Category Archives: 50th Anniversary Series

Goodbye 50th Anniversary—Hello to the Next 50 Years


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STFM President Stephen Wilson, MD, MPH

Well, it’s over. From the 105 family medicine educators who signed on at the first STFM meeting in 1967 to the more than 1,850 who attended our Annual Spring Conference in 2017, STFM’s year of celebrating our 50th Anniversary is at an end. From blog posts and other social media activities to written pieces in Family Medicine and other journals, to in-person, live celebrations at our conferences, it has been a year for recollection and reflection. We closed the time capsule at the Conference on Practice Improvement in Louisville, KY.

All too often the present is used to inform the past, and time is spent reinterpreting, representing, and even reforming the past through the lens of the current. This was never the intention of learning from history. The past is best used to better understand the present in order to inform the future. STFM is poised to do just that as we press forward into the unknown: the future.

The Past and the Present
STFM’s tagline is “transforming health care through education.” Academic family medicine has made an impact on medical education and medical practice for the better. Two prominent examples are The Five Microskills and Evidence Based Medicine (EBM).

One of the single most impactful educational articles ever written was “A Five-Step Microskills Model of Clinical Teaching” by Neher, Gordon, Meyer, and Stevens in 1992.1 It has been used, referenced, and taught by many medical educators, and has even been repackaged by others as the “One-Minute Preceptor.”

The interprofessional, collaborative work of David Slawson, MD and Allen Shaughnessy, PharmD in the arena of EBM, with their emphasis on prioritizing findings relevant to patients and on outcomes that matter (mortality, morbidity, quality of life, and cost) have immeasurably changed how family doctors categorize data, think, write, research, and practice. Across family medicine and medicine in general the principles established by these educators have enhanced the quality of teaching and patient care.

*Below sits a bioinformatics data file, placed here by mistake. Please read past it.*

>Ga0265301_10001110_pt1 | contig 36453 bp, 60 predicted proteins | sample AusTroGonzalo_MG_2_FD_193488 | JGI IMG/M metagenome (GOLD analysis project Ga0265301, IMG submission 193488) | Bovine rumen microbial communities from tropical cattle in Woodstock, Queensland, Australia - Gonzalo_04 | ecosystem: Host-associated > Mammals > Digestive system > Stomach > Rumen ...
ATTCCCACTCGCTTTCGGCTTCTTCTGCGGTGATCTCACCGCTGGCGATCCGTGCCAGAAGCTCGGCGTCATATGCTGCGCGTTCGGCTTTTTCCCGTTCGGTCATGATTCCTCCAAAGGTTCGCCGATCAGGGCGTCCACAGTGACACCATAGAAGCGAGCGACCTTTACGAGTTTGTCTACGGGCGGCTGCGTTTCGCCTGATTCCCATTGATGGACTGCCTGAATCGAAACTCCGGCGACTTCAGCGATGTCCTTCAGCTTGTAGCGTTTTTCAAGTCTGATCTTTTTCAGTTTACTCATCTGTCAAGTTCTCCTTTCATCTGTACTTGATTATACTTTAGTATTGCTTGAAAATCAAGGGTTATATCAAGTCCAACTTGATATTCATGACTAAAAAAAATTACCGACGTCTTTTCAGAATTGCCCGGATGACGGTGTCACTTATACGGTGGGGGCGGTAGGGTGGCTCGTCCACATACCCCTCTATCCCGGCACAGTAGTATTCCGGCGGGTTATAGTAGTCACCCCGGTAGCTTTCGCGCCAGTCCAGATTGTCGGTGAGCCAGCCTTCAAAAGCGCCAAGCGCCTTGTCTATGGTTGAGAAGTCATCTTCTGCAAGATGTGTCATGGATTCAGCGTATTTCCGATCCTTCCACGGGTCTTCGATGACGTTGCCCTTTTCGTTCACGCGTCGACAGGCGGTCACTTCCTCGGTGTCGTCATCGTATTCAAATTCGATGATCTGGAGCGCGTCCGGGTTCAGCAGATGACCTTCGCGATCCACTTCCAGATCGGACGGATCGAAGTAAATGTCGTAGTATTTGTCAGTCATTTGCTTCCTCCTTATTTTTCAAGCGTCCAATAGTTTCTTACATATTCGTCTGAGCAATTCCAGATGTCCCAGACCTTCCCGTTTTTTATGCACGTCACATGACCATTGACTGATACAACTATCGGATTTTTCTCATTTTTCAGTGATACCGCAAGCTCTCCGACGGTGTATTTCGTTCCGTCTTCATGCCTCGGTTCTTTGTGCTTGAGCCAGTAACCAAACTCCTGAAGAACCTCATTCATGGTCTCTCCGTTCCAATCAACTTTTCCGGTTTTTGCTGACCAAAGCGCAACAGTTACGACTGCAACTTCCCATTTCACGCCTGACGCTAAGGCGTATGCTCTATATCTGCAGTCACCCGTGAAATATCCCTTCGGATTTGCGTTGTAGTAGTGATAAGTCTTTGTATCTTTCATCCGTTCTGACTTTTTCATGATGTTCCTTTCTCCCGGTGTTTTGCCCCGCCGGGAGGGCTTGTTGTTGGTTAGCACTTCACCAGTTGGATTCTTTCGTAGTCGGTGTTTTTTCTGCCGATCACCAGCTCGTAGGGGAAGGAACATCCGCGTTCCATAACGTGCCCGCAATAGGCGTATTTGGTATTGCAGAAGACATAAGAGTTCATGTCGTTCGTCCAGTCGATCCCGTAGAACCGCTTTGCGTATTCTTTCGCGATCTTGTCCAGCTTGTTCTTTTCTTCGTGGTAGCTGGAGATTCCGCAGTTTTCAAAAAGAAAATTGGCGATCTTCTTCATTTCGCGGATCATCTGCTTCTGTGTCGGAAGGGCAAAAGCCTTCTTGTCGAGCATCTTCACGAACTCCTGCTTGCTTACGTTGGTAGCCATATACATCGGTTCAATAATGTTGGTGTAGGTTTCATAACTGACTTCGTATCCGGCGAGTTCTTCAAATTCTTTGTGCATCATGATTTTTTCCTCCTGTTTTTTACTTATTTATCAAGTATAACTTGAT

The Present and the Future
Looking to the future as a community of teachers and scholars working to advance family medicine, the Society of Teachers of Family Medicine will continue to work to positively transform health care through education and be the indispensable academic home for medical educators. We will continue proven practices while developing new tools for, and new approaches to medical education in the evolving health care landscape.

We will continue to pursue patient-centered, learner-centered education. We will be resolute in pursing patient-centered, population-beneficial care. We will ensure that all three legs of the EBM stool—best available evidence, clinical expertise, and patient values—are valued in the medical decision-making process.

We envision a time of accelerated growth and impact of family medicine in which STFM remains instrumental and becomes more influential in medical education. We envision:

  • Growth in size and impact through progressive medical education research, assessment, investigation, and appraisal that advances our mission and informs our ability to provide the fundamental skills for excelling in education;
  • Refining conferences, programs, and activities to meet the evolving needs of interprofessional medical student and residency educators, leadership development, and medical practice;
  • Every US medical school having graduates who match into family medicine residencies;
  • Secure and robust funding for primary care research, with outcomes that enhance medical education and lead to health care innovation;
  • Every American having secure health insurance for basic, urgent, and emergent needs;
  • Family medicine being established as the provider of first-contact, continuous, com­prehensive, coordinated, culturally aware care in a family and community context; and
  • Advancing medical education and patient care toward better outcomes (effectiveness), better value (efficiency), better access and care (equity), and better experience for patients and physicians (attractiveness).2